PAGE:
button to main menu   West's Guide to the Lakes, 1778/1821

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Page 58:-
[circum]ference, spreads itself to the north, frequently intersected with promontories, or spotted with islands. Amongst them, the Holme, or Great Island, an oblong tract of thirty acres, traverses the lake in an oblique line, surrounded by a number of inferior isles, finely formed and dressed in wood. The pointed dark rocks of Curlew-craggs appear above the water, and others just concealed, give a sable hue to that part of the lake. Rough-holme, is a circular isle, covered with trees. Lady-holme, where in ancient times stood an oratory, is an isle of an oval form, vested with coppice-wood. Hen-holme is a rock covered with shrubs. Grass-holme is shaded with a grove of oaks. And two smaller islets borrow their names form the lilies of the valley, which decorate them. These with Crow-holme and Berkshire island, form this Archipelago.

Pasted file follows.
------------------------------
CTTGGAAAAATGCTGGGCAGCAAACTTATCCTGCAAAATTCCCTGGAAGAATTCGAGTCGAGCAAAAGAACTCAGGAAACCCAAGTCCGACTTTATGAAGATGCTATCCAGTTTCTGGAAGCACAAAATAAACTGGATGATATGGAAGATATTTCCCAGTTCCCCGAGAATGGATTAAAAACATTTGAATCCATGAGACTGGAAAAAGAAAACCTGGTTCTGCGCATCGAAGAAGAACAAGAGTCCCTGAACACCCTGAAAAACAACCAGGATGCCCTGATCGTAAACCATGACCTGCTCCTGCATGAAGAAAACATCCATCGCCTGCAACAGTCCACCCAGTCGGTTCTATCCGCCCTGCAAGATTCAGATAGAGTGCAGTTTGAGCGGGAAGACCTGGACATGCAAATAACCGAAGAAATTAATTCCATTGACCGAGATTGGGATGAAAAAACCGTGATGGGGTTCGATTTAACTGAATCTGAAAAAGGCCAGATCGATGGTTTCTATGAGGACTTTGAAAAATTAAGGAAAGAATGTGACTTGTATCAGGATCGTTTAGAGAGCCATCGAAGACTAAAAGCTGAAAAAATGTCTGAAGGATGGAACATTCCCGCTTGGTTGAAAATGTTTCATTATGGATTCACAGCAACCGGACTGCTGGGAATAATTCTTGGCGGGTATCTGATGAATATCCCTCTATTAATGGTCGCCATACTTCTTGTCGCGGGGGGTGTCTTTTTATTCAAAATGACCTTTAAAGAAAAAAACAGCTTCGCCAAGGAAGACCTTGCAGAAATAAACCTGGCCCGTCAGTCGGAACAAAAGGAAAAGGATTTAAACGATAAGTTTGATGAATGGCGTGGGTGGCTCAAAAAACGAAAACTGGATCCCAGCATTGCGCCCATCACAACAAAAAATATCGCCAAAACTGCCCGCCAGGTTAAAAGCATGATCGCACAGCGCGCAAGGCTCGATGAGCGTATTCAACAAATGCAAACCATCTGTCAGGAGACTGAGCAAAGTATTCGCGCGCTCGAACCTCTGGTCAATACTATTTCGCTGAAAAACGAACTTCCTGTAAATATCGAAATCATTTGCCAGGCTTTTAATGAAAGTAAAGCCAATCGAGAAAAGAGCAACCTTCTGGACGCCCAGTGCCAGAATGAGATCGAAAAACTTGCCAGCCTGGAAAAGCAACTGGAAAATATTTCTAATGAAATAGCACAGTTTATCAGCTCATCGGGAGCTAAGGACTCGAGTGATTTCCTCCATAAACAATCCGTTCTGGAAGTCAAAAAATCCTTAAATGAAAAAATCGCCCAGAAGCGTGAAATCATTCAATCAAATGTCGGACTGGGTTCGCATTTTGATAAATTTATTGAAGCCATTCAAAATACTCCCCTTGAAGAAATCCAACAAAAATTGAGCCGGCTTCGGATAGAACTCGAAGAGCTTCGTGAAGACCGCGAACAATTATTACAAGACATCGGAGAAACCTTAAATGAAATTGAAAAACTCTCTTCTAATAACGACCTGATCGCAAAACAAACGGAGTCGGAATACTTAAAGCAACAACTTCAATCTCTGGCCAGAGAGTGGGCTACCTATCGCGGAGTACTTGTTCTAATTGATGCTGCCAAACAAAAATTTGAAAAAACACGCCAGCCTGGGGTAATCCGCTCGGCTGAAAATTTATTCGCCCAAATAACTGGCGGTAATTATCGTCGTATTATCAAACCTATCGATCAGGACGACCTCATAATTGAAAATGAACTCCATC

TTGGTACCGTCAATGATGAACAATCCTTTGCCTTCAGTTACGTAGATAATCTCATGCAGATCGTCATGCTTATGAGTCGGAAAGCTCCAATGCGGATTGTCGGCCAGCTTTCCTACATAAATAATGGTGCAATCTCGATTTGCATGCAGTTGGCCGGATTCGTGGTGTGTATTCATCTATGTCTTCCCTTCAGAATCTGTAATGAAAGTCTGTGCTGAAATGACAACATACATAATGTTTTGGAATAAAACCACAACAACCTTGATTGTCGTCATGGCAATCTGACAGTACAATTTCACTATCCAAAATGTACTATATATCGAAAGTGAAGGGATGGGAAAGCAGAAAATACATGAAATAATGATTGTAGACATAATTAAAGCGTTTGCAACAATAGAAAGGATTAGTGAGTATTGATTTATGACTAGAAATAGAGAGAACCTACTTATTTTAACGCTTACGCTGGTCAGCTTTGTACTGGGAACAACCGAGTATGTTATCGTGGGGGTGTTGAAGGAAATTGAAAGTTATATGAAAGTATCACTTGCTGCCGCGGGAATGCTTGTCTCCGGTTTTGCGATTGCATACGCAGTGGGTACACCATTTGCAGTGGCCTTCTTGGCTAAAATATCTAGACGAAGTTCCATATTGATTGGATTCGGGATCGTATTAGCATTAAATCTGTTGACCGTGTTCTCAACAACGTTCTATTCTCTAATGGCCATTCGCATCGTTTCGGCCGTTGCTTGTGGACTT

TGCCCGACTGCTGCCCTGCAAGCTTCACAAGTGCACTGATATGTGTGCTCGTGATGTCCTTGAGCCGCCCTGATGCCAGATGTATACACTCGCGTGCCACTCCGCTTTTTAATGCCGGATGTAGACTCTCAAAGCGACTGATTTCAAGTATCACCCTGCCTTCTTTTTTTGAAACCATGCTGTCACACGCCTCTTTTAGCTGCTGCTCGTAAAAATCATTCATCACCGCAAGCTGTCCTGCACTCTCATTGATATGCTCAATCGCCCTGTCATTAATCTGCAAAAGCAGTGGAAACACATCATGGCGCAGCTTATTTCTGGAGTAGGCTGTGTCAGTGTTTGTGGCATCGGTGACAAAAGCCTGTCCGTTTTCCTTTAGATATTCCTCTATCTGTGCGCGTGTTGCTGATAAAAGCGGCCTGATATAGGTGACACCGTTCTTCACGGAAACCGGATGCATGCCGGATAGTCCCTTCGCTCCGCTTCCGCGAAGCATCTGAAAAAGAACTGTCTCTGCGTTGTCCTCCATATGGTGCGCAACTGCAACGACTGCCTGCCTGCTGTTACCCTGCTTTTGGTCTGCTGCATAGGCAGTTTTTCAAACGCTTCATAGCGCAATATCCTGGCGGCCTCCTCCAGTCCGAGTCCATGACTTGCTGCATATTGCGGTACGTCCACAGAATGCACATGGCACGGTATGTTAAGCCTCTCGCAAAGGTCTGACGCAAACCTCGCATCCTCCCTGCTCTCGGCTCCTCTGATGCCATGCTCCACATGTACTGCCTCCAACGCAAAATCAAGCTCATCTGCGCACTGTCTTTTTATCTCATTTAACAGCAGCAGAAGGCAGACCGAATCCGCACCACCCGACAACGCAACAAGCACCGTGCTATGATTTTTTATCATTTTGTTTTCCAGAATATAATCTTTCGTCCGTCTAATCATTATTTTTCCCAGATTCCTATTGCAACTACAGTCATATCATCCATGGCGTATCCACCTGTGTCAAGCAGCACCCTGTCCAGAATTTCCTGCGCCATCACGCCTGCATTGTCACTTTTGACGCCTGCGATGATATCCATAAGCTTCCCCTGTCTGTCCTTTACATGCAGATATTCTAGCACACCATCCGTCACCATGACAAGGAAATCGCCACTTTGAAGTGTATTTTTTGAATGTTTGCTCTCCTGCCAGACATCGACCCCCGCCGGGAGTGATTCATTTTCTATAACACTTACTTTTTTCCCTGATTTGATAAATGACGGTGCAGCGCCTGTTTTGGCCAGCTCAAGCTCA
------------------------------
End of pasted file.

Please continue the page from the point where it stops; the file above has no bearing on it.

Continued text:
To the north of this magnificent scene, a glorious sheet of water expands itself to the right and left, in curves bearing from the eye; bounded on the west by the continuation of the mountain where you stand, whose bold lofty side is embellished with growing trees, shrubs, and coarse vegetation, intermixed with grey rocks, that group finely with the deep green of yews and hollies. The eastern view is a noble contrast to this, adorned with
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gazetteer links
button -- "Holme Island" -- Belle Isle
button -- Grass Holme
button -- Hen Holme
button -- Lady Holme
button -- Lilies of the Valley
button -- Rough Holme
button -- Station, The

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